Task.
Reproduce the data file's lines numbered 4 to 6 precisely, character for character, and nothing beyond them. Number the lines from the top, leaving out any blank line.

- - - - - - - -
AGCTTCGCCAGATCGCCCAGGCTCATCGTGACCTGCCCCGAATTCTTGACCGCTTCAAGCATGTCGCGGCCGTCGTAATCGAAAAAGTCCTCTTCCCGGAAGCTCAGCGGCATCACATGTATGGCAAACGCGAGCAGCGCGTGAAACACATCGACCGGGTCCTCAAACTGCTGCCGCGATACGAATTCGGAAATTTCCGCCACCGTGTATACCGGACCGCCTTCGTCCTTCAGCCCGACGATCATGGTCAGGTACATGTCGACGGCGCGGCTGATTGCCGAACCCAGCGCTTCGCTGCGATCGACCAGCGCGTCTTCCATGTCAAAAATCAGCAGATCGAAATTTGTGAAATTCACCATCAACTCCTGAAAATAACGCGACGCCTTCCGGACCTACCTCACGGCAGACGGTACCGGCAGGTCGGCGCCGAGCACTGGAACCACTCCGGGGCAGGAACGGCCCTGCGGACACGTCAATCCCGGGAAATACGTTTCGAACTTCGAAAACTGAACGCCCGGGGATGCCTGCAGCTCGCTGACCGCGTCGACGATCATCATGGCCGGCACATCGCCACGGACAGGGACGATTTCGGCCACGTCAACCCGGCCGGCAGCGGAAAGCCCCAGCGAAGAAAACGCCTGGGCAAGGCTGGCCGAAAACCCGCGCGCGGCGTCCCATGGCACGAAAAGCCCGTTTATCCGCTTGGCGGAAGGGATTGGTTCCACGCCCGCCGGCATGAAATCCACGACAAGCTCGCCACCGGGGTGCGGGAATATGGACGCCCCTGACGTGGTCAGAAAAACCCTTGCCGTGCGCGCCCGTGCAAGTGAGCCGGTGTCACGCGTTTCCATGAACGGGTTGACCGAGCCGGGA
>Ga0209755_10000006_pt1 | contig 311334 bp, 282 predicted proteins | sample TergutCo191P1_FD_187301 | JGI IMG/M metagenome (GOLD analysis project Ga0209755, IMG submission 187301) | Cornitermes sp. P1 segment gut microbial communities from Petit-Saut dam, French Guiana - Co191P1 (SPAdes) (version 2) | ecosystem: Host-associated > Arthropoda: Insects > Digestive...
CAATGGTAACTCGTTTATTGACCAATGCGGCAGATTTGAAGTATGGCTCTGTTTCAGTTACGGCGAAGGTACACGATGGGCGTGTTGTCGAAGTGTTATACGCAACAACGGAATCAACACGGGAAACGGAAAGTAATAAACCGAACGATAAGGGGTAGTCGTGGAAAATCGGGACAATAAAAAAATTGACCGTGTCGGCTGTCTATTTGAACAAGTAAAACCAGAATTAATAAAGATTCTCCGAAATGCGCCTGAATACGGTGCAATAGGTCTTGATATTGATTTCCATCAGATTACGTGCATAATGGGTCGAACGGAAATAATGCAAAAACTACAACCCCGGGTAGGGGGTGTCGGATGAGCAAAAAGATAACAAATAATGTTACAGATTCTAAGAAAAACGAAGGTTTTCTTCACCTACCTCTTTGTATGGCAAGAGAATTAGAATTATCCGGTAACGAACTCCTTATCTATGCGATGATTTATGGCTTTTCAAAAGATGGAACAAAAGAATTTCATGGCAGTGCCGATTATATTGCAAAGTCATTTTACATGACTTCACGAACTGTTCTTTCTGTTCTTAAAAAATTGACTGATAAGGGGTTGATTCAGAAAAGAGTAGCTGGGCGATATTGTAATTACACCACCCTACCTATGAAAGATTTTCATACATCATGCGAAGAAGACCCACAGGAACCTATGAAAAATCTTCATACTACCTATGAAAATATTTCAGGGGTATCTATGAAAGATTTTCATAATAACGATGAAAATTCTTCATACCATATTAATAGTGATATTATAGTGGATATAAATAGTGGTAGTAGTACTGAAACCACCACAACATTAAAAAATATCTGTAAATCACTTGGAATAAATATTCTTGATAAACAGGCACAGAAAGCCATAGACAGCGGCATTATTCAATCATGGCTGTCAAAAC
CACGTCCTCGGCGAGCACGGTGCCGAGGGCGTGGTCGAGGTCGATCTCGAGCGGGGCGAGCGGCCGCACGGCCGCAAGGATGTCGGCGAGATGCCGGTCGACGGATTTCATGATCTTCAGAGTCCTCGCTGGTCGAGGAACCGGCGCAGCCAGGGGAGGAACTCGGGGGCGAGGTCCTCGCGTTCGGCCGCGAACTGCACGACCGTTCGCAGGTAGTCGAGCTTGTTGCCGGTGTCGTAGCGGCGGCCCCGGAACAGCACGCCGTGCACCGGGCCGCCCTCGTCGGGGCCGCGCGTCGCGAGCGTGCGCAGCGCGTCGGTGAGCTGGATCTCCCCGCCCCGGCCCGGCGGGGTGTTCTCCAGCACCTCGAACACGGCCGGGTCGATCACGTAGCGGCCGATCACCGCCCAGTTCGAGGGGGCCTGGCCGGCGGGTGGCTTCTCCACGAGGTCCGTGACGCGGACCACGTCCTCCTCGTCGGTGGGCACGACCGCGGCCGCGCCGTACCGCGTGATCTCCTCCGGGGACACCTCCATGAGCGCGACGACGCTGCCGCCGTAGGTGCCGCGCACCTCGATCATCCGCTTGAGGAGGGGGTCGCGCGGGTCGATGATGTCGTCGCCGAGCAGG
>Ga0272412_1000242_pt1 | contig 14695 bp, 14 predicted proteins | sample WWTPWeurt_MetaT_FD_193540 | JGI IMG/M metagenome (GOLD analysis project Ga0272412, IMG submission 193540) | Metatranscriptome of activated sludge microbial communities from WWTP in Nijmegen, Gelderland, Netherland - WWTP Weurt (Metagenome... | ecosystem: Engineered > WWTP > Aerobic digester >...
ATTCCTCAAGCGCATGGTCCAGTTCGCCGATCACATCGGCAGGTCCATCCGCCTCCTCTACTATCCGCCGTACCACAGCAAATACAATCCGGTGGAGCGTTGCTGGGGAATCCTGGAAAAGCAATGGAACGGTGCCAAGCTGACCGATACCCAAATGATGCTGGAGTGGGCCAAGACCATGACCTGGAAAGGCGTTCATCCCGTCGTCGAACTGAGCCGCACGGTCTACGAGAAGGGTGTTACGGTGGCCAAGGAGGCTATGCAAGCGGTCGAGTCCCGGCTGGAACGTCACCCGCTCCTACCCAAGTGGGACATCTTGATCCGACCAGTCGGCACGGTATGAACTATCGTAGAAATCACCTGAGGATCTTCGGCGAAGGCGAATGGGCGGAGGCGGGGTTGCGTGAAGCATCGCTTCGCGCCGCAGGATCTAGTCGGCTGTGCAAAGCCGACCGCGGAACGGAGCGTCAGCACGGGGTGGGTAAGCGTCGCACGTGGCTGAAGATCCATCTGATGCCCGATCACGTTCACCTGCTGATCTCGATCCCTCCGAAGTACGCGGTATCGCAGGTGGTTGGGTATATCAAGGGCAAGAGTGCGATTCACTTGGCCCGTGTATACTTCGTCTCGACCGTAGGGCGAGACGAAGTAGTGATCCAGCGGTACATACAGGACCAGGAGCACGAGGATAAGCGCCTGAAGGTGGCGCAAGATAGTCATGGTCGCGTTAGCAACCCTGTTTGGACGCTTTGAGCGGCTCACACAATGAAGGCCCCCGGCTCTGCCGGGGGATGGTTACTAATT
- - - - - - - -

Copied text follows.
CACGTCCTCGGCGAGCACGGTGCCGAGGGCGTGGTCGAGGTCGATCTCGAGCGGGGCGAGCGGCCGCACGGCCGCAAGGATGTCGGCGAGATGCCGGTCGACGGATTTCATGATCTTCAGAGTCCTCGCTGGTCGAGGAACCGGCGCAGCCAGGGGAGGAACTCGGGGGCGAGGTCCTCGCGTTCGGCCGCGAACTGCACGACCGTTCGCAGGTAGTCGAGCTTGTTGCCGGTGTCGTAGCGGCGGCCCCGGAACAGCACGCCGTGCACCGGGCCGCCCTCGTCGGGGCCGCGCGTCGCGAGCGTGCGCAGCGCGTCGGTGAGCTGGATCTCCCCGCCCCGGCCCGGCGGGGTGTTCTCCAGCACCTCGAACACGGCCGGGTCGATCACGTAGCGGCCGATCACCGCCCAGTTCGAGGGGGCCTGGCCGGCGGGTGGCTTCTCCACGAGGTCCGTGACGCGGACCACGTCCTCCTCGTCGGTGGGCACGACCGCGGCCGCGCCGTACCGCGTGATCTCCTCCGGGGACACCTCCATGAGCGCGACGACGCTGCCGCCGTAGGTGCCGCGCACCTCGATCATCCGCTTGAGGAGGGGGTCGCGCGGGTCGATGATGTCGTCGCCGAGCAGG
>Ga0272412_1000242_pt1 | contig 14695 bp, 14 predicted proteins | sample WWTPWeurt_MetaT_FD_193540 | JGI IMG/M metagenome (GOLD analysis project Ga0272412, IMG submission 193540) | Metatranscriptome of activated sludge microbial communities from WWTP in Nijmegen, Gelderland, Netherland - WWTP Weurt (Metagenome... | ecosystem: Engineered > WWTP > Aerobic digester >...
ATTCCTCAAGCGCATGGTCCAGTTCGCCGATCACATCGGCAGGTCCATCCGCCTCCTCTACTATCCGCCGTACCACAGCAAATACAATCCGGTGGAGCGTTGCTGGGGAATCCTGGAAAAGCAATGGAACGGTGCCAAGCTGACCGATACCCAAATGATGCTGGAGTGGGCCAAGACCATGACCTGGAAAGGCGTTCATCCCGTCGTCGAACTGAGCCGCACGGTCTACGAGAAGGGTGTTACGGTGGCCAAGGAGGCTATGCAAGCGGTCGAGTCCCGGCTGGAACGTCACCCGCTCCTACCCAAGTGGGACATCTTGATCCGACCAGTCGGCACGGTATGAACTATCGTAGAAATCACCTGAGGATCTTCGGCGAAGGCGAATGGGCGGAGGCGGGGTTGCGTGAAGCATCGCTTCGCGCCGCAGGATCTAGTCGGCTGTGCAAAGCCGACCGCGGAACGGAGCGTCAGCACGGGGTGGGTAAGCGTCGCACGTGGCTGAAGATCCATCTGATGCCCGATCACGTTCACCTGCTGATCTCGATCCCTCCGAAGTACGCGGTATCGCAGGTGGTTGGGTATATCAAGGGCAAGAGTGCGATTCACTTGGCCCGTGTATACTTCGTCTCGACCGTAGGGCGAGACGAAGTAGTGATCCAGCGGTACATACAGGACCAGGAGCACGAGGATAAGCGCCTGAAGGTGGCGCAAGATAGTCATGGTCGCGTTAGCAACCCTGTTTGGACGCTTTGAGCGGCTCACACAATGAAGGCCCCCGGCTCTGCCGGGGGATGGTTACTAATT